02 October 2018

The Imposter

Ostensibly, The Imposter, by Javier Cercas is a book about Enrico Marco, who at the age of fifty (as did Don Quixote, Cercas often reminds the reader) reinvented his life and himself. Cercas writes, “He [Marco] became deeply politicized, and completely reinvented himself, falsifying or embellishing or embroidering his past, gifting himself with a new name, a new wife, a new city, a new job and a new life.” Finally, Marco went so far as to claim to be a survivor of the Nazi concentration camp, Flossenbürg. This, like the rest of Marco’s story, Cercas discovers, to be a blatant lie. Cercas’ book, apparently an elaboration of an article exposing Marco’s deception, details the process by which Marco invented his life. Ostensibly, The Imposter is a book about the deceptions constructed by Enrico Marco in his reinvention of himself and Cercas’ journey to discover those lies. Cercas, the novelist, admits that he can’t write a novel about Marco because Marco has already spoken so many lies that his life is already a fiction. He has to write an interpretive history, though ironically Cercas writes, “The liar has no history.”
     Ostensibly, all seems well and good. But in fact, Cercas is a novelist, and throughout The Imposter he refers to books as either “novels with fiction” or “novels without fiction.” All novels mix fiction and reality, Cercas acknowledges. “Except for non-fiction novels or true stories, all novels do.” The Imposter is meant to be a novel without fiction, but Cercas troubles the notion of literature. His classification suggests that all books are novels, a genre that is associated usually with the category of fiction: things that are made up, are imaginative creations, with characters that have no actual existence in the world, but rather, exist only in the imaginations of the author and her readers. Well, t description hat sounds a bit like Enrico Marco: and Part II of Cercas’ book second is headed “The Novelist of Himself.” But I am thinking—I have thought-- if all books are novels, then what are novels except just that--books, and to label them as ‘with or without’ fiction becomes a spurious distinction. To paraphrase Hamlet, there is nothing true or false but thinking makes it so??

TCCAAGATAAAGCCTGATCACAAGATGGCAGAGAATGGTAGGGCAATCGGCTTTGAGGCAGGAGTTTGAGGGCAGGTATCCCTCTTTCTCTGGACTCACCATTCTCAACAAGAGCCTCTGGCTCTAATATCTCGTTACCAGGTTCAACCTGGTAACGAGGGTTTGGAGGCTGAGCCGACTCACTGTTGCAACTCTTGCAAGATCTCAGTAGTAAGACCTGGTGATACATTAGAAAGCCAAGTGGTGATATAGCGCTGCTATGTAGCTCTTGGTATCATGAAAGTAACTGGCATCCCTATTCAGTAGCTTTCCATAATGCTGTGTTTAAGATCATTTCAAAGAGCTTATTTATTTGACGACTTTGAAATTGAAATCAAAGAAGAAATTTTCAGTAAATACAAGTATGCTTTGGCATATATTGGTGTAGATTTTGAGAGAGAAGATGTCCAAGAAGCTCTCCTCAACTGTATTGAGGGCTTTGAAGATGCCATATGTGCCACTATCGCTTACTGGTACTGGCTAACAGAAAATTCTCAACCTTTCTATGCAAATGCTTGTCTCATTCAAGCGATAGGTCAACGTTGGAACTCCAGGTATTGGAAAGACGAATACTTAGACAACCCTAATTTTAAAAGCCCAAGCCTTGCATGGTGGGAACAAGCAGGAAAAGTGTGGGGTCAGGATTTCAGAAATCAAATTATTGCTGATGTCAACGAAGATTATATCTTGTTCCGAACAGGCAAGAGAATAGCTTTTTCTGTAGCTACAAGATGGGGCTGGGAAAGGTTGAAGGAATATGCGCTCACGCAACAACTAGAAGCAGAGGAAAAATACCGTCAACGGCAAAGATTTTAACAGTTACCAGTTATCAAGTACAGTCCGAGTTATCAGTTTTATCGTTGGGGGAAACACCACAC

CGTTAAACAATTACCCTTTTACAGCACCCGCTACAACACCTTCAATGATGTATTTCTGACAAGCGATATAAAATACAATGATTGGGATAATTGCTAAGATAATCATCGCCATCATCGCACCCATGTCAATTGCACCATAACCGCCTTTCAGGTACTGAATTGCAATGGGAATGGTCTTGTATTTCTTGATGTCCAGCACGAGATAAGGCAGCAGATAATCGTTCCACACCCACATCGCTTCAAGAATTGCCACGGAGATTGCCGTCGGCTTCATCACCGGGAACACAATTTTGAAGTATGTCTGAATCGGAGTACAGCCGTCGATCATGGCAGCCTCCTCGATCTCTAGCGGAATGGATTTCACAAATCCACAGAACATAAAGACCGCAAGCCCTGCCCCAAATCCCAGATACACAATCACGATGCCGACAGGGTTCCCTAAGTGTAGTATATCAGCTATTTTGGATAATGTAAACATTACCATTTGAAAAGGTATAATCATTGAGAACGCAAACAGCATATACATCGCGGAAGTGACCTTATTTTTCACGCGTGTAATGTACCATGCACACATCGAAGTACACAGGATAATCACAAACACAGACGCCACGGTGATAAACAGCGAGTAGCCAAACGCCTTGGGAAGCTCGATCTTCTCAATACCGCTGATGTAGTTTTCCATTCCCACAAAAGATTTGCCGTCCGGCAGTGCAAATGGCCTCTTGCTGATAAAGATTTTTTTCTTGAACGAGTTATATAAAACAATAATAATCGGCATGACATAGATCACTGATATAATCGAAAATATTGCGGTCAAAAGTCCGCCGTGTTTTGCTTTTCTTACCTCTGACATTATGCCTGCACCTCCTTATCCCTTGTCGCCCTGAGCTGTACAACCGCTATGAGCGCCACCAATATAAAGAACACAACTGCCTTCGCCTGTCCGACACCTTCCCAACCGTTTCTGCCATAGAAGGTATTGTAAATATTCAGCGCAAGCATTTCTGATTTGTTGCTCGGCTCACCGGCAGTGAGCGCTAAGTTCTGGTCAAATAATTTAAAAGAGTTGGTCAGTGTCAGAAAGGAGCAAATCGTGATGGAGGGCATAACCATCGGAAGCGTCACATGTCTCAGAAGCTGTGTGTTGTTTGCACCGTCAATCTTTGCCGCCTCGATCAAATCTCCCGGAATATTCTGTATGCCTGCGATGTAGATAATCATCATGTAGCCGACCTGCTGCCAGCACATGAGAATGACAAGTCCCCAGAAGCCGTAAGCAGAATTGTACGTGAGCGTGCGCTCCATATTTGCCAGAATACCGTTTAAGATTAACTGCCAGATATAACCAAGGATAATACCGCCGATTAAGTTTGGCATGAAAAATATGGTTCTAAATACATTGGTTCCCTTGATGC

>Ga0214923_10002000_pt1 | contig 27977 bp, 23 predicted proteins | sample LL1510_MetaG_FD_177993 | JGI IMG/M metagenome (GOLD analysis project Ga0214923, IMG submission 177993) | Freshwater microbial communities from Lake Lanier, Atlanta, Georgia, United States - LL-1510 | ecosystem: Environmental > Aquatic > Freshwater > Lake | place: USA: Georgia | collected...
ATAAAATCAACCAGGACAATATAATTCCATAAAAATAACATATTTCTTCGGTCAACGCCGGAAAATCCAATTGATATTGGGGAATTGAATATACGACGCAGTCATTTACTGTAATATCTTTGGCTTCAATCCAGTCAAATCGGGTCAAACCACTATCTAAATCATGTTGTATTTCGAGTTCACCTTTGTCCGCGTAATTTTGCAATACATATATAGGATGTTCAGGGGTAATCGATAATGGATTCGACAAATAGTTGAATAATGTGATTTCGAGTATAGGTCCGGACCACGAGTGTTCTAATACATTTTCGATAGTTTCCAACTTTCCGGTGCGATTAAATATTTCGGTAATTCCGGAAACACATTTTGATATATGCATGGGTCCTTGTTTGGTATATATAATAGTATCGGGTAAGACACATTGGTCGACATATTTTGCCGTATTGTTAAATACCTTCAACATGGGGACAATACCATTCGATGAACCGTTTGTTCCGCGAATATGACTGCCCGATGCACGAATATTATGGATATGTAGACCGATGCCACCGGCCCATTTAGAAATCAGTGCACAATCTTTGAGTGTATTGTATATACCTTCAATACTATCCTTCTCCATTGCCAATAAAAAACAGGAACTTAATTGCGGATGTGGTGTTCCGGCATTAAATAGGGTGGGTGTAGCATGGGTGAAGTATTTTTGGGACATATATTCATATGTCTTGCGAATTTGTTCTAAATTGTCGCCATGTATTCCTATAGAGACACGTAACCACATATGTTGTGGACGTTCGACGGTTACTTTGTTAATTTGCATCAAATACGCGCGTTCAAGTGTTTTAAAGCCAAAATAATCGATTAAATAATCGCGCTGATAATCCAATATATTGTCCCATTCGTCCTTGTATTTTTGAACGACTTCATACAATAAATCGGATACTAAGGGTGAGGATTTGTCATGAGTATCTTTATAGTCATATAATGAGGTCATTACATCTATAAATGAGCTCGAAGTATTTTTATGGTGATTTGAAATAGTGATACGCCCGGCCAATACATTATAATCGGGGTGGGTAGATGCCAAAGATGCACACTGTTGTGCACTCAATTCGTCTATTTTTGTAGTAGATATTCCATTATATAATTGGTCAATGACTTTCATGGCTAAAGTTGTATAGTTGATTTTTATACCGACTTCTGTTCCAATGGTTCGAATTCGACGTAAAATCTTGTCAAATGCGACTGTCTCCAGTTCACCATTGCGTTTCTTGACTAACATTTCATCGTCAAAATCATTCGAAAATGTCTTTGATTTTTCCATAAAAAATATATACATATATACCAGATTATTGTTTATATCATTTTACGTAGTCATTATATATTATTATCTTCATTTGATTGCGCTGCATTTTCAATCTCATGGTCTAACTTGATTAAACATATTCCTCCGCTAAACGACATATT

I think The Imposter concerns the nature of literature, what it is and how it serves the reading public: well, even the nonreading public who live with those who do read. The question recurs often in Cercas’ book: how is what Marco has done in creating a character different than what an author does in constructing a world, and perhaps for similar reasons. In an imaginary conversation with Marco (!), Cercas asks, “if literature cannot serve to save people, what purpose does it serve?” Marco tries to convince Cercas (Cercas usurping Marco’s voice!) that the two men are identical in their purpose. “And what did I do?” Marco asks. “I did exactly the same as you—no, I did it much better than you. I invented a guy like Miralles [a character in Cercas’ novel [Soldiers of Salamis], except that this Miralles was alive and he visited schools and talked to children about the horrors of the Nazi camps and about the Spanish inmates there, and about justice and freedom and solidarity; this man was leader of the Amical de Mauthausen, and thanks to him people began to talk about the Holocaust in Spanish schools, thanks to him people discovered that Flossenbürg camp existed and that fourteen Spaniards had died there.” What Marco argues (what Cercas argues as Marco) is that the fiction that Marco creates served a greater purpose no different than Cercas hopes for his novels with fiction.
     Marco lived the novel he wrote. As an interesting note, Cercas links his narrative to the myth of Narcissus. Conceived as a result of his mother’s rape by Cephissus, Narcissus is born with incredible beauty. Liriope travels to the blind prophet, Tiresias, to ask if her son will live to an old age. Tiresias tells Liriope, that her son will live to old age “if he does not know himself.” Cercas labels Marco as “a textbook narcissist;” at the moment of this writing Marco is ninety-seven years old. What seems suggested is that Marco never does come to know himself, and the novel he wrote kept him defensively ignorant. Literature saved him.